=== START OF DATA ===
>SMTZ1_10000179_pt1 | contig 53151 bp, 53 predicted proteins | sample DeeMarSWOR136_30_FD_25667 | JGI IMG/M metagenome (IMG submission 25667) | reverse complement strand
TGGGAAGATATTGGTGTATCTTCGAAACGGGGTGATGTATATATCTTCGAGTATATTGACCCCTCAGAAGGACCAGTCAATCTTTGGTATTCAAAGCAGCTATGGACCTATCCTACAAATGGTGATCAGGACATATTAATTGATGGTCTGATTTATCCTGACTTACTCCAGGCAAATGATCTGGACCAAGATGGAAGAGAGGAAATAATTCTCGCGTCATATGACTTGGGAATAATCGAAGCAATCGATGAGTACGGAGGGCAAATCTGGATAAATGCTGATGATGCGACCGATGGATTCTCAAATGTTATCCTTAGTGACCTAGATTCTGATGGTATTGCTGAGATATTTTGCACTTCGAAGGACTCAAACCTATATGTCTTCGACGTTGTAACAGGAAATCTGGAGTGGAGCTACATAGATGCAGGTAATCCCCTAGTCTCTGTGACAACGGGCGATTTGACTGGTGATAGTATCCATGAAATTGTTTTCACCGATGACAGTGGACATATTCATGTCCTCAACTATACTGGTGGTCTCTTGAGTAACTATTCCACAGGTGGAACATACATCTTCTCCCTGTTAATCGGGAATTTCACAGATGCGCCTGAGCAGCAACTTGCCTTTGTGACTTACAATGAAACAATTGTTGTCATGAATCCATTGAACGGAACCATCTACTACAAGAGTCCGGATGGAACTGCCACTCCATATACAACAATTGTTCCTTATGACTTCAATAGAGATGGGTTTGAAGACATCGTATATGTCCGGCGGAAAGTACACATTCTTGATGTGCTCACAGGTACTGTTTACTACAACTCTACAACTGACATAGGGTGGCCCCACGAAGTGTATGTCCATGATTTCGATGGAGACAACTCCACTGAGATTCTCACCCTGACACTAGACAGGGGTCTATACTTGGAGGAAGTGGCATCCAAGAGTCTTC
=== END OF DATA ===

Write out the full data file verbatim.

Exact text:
>SMTZ1_10000179_pt1 | contig 53151 bp, 53 predicted proteins | sample DeeMarSWOR136_30_FD_25667 | JGI IMG/M metagenome (IMG submission 25667) | reverse complement strand
TGGGAAGATATTGGTGTATCTTCGAAACGGGGTGATGTATATATCTTCGAGTATATTGACCCCTCAGAAGGACCAGTCAATCTTTGGTATTCAAAGCAGCTATGGACCTATCCTACAAATGGTGATCAGGACATATTAATTGATGGTCTGATTTATCCTGACTTACTCCAGGCAAATGATCTGGACCAAGATGGAAGAGAGGAAATAATTCTCGCGTCATATGACTTGGGAATAATCGAAGCAATCGATGAGTACGGAGGGCAAATCTGGATAAATGCTGATGATGCGACCGATGGATTCTCAAATGTTATCCTTAGTGACCTAGATTCTGATGGTATTGCTGAGATATTTTGCACTTCGAAGGACTCAAACCTATATGTCTTCGACGTTGTAACAGGAAATCTGGAGTGGAGCTACATAGATGCAGGTAATCCCCTAGTCTCTGTGACAACGGGCGATTTGACTGGTGATAGTATCCATGAAATTGTTTTCACCGATGACAGTGGACATATTCATGTCCTCAACTATACTGGTGGTCTCTTGAGTAACTATTCCACAGGTGGAACATACATCTTCTCCCTGTTAATCGGGAATTTCACAGATGCGCCTGAGCAGCAACTTGCCTTTGTGACTTACAATGAAACAATTGTTGTCATGAATCCATTGAACGGAACCATCTACTACAAGAGTCCGGATGGAACTGCCACTCCATATACAACAATTGTTCCTTATGACTTCAATAGAGATGGGTTTGAAGACATCGTATATGTCCGGCGGAAAGTACACATTCTTGATGTGCTCACAGGTACTGTTTACTACAACTCTACAACTGACATAGGGTGGCCCCACGAAGTGTATGTCCATGATTTCGATGGAGACAACTCCACTGAGATTCTCACCCTGACACTAGACAGGGGTCTATACTTGGAGGAAGTGGCATCCAAGAGTCTTC